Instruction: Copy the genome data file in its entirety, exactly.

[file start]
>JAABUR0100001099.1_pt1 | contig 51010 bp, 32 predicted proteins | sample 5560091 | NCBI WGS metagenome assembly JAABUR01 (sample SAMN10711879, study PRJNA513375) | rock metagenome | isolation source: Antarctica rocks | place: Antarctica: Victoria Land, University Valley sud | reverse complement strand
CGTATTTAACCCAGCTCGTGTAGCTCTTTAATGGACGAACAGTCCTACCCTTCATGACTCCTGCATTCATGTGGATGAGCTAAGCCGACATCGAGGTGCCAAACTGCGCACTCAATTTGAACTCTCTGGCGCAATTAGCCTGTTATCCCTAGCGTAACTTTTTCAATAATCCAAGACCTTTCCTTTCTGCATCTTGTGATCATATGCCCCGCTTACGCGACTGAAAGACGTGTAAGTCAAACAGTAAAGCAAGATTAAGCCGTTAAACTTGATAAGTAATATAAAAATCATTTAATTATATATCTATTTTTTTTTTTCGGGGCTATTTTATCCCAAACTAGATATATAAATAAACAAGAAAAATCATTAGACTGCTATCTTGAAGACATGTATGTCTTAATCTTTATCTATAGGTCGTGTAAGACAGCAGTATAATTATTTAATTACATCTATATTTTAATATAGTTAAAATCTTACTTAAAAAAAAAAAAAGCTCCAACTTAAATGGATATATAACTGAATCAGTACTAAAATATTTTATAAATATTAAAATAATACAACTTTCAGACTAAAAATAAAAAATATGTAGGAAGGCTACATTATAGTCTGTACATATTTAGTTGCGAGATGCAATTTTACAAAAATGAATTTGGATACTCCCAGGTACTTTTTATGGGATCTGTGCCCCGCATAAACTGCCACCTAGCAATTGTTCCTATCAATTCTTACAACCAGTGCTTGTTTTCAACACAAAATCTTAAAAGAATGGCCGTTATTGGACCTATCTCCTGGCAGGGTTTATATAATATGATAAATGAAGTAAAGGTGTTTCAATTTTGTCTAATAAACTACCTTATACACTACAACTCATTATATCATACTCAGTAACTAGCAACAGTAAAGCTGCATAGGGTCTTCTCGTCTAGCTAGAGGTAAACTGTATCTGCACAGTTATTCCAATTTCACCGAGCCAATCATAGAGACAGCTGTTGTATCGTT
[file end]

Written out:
>JAABUR0100001099.1_pt1 | contig 51010 bp, 32 predicted proteins | sample 5560091 | NCBI WGS metagenome assembly JAABUR01 (sample SAMN10711879, study PRJNA513375) | rock metagenome | isolation source: Antarctica rocks | place: Antarctica: Victoria Land, University Valley sud | reverse complement strand
CGTATTTAACCCAGCTCGTGTAGCTCTTTAATGGACGAACAGTCCTACCCTTCATGACTCCTGCATTCATGTGGATGAGCTAAGCCGACATCGAGGTGCCAAACTGCGCACTCAATTTGAACTCTCTGGCGCAATTAGCCTGTTATCCCTAGCGTAACTTTTTCAATAATCCAAGACCTTTCCTTTCTGCATCTTGTGATCATATGCCCCGCTTACGCGACTGAAAGACGTGTAAGTCAAACAGTAAAGCAAGATTAAGCCGTTAAACTTGATAAGTAATATAAAAATCATTTAATTATATATCTATTTTTTTTTTTCGGGGCTATTTTATCCCAAACTAGATATATAAATAAACAAGAAAAATCATTAGACTGCTATCTTGAAGACATGTATGTCTTAATCTTTATCTATAGGTCGTGTAAGACAGCAGTATAATTATTTAATTACATCTATATTTTAATATAGTTAAAATCTTACTTAAAAAAAAAAAAAGCTCCAACTTAAATGGATATATAACTGAATCAGTACTAAAATATTTTATAAATATTAAAATAATACAACTTTCAGACTAAAAATAAAAAATATGTAGGAAGGCTACATTATAGTCTGTACATATTTAGTTGCGAGATGCAATTTTACAAAAATGAATTTGGATACTCCCAGGTACTTTTTATGGGATCTGTGCCCCGCATAAACTGCCACCTAGCAATTGTTCCTATCAATTCTTACAACCAGTGCTTGTTTTCAACACAAAATCTTAAAAGAATGGCCGTTATTGGACCTATCTCCTGGCAGGGTTTATATAATATGATAAATGAAGTAAAGGTGTTTCAATTTTGTCTAATAAACTACCTTATACACTACAACTCATTATATCATACTCAGTAACTAGCAACAGTAAAGCTGCATAGGGTCTTCTCGTCTAGCTAGAGGTAAACTGTATCTGCACAGTTATTCCAATTTCACCGAGCCAATCATAGAGACAGCTGTTGTATCGTT